Capturing the Past at the Brampton

0
14
brampton-museum

A 19th century oil painting, model buildings made by a doctor in the 1940s and contemporary artwork created by a former conservation architect feature in a nostalgic exhibition celebrating Newcastle-under-Lyme’s past.

Museum officers at the Brampton Museum have picked a selection of old photographs and works of art – produced by local artists and photographers – from collection stores to show how the borough has changed over time.

Visitors can view more than 100 model buildings of Newcastle town centre, including the
Guildhall and Lancaster Building, which were carved by Doctor Chris Giles for his children
while recovering from a long illness.

Among the items on display are original architectural drawings of landmarks by former
Whitmore resident Ronnie Cruwys. Her watercolour collection – purchased by the Friends
of Brampton Museum last year – captures life in the early 21 st century and includes various views of the town centre as well as Keele Bothies and Station Cottages in Baldwins Gate.

The exhibition also takes a look at former buildings such as the Almshouses in Bridge Street, Newcastle and Gothic cottages in Silverdale. Other areas covered include Madeley,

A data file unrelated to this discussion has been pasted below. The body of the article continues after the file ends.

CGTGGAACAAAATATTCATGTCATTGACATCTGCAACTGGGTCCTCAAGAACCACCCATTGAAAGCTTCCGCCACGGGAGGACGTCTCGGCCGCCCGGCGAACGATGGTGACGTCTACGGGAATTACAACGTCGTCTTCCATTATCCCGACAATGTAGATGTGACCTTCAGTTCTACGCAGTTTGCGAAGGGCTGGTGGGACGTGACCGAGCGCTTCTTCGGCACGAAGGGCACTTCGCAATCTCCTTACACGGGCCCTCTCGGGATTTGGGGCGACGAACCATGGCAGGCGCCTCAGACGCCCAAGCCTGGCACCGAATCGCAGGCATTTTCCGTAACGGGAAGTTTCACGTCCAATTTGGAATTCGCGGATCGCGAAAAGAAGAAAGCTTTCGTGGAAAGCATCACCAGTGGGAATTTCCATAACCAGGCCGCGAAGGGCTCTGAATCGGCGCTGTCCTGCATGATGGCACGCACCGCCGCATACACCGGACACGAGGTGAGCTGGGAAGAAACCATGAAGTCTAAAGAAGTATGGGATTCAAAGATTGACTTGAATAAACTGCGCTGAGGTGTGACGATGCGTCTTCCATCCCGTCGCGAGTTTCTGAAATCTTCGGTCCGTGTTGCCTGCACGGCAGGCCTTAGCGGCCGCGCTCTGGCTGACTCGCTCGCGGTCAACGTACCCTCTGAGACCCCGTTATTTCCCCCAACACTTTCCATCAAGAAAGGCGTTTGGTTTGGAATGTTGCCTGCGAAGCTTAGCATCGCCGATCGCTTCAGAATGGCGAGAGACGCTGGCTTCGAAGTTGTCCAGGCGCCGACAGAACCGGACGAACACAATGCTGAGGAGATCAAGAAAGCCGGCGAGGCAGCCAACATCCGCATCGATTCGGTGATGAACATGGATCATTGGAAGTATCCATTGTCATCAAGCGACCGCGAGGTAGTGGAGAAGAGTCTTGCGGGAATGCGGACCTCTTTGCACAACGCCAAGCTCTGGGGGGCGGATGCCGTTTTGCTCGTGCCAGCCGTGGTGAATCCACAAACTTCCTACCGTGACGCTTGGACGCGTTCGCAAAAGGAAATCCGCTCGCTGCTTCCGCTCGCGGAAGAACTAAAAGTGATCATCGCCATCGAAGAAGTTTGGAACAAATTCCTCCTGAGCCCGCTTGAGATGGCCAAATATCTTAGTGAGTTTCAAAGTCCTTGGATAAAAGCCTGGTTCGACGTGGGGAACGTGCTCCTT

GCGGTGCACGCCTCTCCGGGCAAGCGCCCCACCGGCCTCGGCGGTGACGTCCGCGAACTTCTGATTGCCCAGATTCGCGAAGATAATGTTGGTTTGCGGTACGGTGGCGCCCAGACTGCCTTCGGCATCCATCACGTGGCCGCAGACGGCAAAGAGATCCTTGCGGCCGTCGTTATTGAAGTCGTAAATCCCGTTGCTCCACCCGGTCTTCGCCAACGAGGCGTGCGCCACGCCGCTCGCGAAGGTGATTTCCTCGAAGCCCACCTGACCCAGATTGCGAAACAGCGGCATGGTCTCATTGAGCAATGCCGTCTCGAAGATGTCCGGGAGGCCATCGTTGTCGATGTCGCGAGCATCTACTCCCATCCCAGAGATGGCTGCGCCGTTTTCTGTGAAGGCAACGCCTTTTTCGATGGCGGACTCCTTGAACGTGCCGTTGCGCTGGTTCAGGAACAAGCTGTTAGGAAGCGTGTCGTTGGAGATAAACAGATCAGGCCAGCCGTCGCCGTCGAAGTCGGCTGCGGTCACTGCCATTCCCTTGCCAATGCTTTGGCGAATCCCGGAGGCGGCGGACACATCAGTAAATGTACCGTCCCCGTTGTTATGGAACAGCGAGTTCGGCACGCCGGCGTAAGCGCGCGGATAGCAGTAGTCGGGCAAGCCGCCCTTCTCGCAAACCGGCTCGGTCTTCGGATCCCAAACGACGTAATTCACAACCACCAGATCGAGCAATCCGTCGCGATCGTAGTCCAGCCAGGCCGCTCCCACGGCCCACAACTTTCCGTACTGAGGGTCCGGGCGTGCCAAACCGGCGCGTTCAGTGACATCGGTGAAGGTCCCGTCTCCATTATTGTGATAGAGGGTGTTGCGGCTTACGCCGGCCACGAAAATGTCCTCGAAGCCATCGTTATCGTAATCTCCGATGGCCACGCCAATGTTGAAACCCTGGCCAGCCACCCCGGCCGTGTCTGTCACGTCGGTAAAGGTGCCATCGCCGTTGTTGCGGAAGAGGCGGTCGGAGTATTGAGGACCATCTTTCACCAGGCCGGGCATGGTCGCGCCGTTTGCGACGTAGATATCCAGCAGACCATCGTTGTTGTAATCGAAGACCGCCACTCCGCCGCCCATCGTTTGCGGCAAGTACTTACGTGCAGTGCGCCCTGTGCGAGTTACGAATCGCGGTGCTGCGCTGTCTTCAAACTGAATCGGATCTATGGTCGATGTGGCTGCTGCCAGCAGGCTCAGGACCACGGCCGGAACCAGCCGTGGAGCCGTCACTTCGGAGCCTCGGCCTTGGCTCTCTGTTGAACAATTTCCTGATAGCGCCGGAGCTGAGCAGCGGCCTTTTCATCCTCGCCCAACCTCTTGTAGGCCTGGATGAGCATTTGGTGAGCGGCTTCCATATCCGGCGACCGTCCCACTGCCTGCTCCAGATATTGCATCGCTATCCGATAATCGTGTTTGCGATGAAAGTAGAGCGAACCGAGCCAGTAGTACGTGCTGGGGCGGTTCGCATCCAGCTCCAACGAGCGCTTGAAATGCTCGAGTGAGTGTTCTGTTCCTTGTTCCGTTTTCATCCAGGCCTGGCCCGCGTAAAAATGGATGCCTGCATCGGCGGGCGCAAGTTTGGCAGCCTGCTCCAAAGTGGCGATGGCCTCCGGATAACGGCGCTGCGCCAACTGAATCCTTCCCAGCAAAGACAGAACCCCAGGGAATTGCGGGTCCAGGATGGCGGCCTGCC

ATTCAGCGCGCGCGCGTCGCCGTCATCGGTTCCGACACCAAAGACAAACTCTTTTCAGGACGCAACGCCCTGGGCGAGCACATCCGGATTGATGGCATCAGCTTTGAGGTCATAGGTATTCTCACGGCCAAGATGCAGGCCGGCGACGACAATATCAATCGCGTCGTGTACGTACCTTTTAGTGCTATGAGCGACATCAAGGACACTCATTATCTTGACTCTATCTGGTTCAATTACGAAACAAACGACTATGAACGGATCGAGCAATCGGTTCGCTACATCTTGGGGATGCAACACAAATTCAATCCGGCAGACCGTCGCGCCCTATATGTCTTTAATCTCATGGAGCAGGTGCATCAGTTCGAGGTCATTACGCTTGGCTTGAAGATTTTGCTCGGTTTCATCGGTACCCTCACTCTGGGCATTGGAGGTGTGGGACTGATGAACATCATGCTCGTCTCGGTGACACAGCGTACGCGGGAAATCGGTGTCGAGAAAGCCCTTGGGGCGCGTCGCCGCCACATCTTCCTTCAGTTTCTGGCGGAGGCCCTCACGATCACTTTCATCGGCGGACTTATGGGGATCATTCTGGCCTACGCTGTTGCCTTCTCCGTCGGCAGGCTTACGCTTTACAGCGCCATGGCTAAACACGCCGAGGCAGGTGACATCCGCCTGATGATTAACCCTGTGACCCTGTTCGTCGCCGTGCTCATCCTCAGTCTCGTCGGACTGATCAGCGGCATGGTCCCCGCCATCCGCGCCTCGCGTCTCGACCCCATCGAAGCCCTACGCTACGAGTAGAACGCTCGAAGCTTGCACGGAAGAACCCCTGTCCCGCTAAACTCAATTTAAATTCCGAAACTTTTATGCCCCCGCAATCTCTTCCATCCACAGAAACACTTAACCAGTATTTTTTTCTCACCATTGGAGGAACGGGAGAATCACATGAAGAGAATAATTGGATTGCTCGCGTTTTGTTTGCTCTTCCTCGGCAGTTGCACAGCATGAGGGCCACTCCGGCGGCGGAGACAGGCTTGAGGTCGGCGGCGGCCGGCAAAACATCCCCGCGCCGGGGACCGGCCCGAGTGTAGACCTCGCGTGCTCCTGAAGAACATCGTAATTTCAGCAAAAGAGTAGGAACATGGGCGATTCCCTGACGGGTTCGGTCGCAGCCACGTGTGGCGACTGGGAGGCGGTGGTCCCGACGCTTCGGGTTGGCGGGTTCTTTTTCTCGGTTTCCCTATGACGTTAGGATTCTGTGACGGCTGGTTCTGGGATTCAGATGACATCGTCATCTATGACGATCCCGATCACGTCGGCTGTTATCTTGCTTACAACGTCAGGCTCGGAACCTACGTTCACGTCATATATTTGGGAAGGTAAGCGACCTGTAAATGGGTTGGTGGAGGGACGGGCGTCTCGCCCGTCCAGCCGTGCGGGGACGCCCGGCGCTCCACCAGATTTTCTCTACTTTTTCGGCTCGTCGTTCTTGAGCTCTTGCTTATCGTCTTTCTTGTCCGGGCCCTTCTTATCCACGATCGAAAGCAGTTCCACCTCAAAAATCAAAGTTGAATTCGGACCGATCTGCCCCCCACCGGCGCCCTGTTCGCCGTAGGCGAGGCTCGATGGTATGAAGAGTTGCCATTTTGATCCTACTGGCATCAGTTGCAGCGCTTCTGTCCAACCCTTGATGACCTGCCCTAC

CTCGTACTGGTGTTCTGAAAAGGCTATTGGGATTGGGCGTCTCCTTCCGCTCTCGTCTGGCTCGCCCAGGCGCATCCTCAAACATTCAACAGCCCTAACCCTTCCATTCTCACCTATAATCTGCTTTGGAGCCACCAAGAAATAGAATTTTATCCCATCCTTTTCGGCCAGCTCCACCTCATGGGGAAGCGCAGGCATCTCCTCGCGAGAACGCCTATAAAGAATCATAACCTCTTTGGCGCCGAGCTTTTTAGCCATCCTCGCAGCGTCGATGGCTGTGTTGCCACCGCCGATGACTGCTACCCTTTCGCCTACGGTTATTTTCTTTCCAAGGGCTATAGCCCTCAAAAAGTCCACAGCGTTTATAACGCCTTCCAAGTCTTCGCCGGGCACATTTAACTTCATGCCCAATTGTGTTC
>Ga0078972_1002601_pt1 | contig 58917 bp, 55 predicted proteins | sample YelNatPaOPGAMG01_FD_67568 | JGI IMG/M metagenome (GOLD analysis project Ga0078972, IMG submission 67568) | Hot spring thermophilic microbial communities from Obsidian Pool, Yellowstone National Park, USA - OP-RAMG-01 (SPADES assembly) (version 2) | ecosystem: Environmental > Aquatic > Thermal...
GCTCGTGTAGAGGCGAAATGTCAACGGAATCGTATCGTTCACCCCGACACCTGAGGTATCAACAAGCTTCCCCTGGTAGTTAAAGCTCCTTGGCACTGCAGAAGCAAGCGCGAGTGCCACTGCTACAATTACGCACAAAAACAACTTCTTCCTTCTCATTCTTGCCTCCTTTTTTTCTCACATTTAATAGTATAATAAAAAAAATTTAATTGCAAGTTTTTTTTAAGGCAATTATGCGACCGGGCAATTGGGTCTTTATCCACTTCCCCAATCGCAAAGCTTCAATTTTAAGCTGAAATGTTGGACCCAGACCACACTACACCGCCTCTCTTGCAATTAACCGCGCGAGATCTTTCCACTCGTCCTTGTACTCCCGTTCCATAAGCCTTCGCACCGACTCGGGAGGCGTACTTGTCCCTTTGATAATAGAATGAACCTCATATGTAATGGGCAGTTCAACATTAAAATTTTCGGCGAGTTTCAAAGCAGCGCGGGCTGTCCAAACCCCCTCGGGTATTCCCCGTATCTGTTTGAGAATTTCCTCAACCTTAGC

Wolstanton, Chesterton and Silverdale. “Capturing the Past” runs from 14 September until 3 November. Admission is free.

Cllr. Mark Holland, Cabinet member for leisure, culture and heritage, said: “This is an
opportunity to take a trip down memory lane and see the borough through the eyes of local
creative people. The museum holds thousands of items like this, they capture the past at a
specific moment in time and have become important social and historical records. It’s a
powerful reminder that the world is constantly changing and nothing stays the same.”

Ronnie Cruwys, who now lives in Scotland, is attending an exhibition preview for the Friends of Brampton Museum at 2pm on Friday, 13 September.

**For more information, contact the Brampton Museum on 01782 619705.

**Read Baba’s Review of The Brampton Museum here. Don’t forget to follow Baba on Twitter @babababoon2017 Facebook @babababoon and Instagram @babababoon2017